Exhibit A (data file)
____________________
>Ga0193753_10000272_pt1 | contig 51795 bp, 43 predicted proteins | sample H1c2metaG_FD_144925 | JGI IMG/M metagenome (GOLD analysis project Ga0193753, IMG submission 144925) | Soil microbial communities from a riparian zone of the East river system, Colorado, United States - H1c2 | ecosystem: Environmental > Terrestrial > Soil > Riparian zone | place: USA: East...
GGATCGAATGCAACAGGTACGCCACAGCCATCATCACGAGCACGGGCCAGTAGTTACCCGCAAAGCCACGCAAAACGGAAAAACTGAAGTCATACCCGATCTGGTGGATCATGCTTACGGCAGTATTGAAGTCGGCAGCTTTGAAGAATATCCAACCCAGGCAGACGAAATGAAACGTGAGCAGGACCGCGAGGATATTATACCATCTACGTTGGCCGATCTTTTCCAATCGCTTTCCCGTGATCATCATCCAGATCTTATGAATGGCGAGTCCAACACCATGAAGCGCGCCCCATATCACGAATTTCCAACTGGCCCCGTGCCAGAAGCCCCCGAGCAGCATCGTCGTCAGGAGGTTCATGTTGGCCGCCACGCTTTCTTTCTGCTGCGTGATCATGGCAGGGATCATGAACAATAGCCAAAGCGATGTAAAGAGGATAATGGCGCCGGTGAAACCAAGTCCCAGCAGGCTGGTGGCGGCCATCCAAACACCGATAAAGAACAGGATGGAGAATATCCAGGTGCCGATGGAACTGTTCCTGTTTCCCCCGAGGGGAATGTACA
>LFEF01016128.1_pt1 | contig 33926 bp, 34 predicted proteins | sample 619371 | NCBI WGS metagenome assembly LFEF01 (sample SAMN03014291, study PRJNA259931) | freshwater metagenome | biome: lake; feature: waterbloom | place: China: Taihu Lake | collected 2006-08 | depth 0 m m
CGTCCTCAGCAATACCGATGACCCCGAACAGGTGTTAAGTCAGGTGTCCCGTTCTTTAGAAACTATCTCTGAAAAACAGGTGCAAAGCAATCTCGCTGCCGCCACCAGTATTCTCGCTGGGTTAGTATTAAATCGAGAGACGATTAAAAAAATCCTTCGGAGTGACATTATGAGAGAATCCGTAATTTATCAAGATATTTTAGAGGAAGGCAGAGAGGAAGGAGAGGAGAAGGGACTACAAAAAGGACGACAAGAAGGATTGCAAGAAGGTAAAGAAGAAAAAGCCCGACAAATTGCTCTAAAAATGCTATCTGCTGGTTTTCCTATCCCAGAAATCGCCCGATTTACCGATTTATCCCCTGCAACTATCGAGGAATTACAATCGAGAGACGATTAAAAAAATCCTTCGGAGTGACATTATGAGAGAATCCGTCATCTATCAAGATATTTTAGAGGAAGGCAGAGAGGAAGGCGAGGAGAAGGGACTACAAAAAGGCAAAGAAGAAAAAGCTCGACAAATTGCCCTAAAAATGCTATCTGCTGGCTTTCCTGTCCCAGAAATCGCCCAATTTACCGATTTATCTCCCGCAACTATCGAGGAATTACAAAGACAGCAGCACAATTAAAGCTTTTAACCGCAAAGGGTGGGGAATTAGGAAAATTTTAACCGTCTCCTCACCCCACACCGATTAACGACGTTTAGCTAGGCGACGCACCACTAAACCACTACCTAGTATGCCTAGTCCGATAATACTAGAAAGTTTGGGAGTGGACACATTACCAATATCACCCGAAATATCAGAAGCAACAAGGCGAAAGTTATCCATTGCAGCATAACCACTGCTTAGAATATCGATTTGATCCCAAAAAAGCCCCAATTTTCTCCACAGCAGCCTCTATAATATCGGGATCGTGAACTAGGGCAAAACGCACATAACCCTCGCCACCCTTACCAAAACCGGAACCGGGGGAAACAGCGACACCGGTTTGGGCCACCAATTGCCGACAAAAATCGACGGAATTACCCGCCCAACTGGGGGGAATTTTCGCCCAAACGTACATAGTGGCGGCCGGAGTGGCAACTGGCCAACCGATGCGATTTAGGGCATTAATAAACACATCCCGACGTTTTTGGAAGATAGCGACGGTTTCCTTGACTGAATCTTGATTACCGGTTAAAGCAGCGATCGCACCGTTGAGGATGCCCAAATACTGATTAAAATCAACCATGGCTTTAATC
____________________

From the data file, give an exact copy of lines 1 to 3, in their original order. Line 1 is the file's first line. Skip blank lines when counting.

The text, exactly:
>Ga0193753_10000272_pt1 | contig 51795 bp, 43 predicted proteins | sample H1c2metaG_FD_144925 | JGI IMG/M metagenome (GOLD analysis project Ga0193753, IMG submission 144925) | Soil microbial communities from a riparian zone of the East river system, Colorado, United States - H1c2 | ecosystem: Environmental > Terrestrial > Soil > Riparian zone | place: USA: East...
GGATCGAATGCAACAGGTACGCCACAGCCATCATCACGAGCACGGGCCAGTAGTTACCCGCAAAGCCACGCAAAACGGAAAAACTGAAGTCATACCCGATCTGGTGGATCATGCTTACGGCAGTATTGAAGTCGGCAGCTTTGAAGAATATCCAACCCAGGCAGACGAAATGAAACGTGAGCAGGACCGCGAGGATATTATACCATCTACGTTGGCCGATCTTTTCCAATCGCTTTCCCGTGATCATCATCCAGATCTTATGAATGGCGAGTCCAACACCATGAAGCGCGCCCCATATCACGAATTTCCAACTGGCCCCGTGCCAGAAGCCCCCGAGCAGCATCGTCGTCAGGAGGTTCATGTTGGCCGCCACGCTTTCTTTCTGCTGCGTGATCATGGCAGGGATCATGAACAATAGCCAAAGCGATGTAAAGAGGATAATGGCGCCGGTGAAACCAAGTCCCAGCAGGCTGGTGGCGGCCATCCAAACACCGATAAAGAACAGGATGGAGAATATCCAGGTGCCGATGGAACTGTTCCTGTTTCCCCCGAGGGGAATGTACA
>LFEF01016128.1_pt1 | contig 33926 bp, 34 predicted proteins | sample 619371 | NCBI WGS metagenome assembly LFEF01 (sample SAMN03014291, study PRJNA259931) | freshwater metagenome | biome: lake; feature: waterbloom | place: China: Taihu Lake | collected 2006-08 | depth 0 m m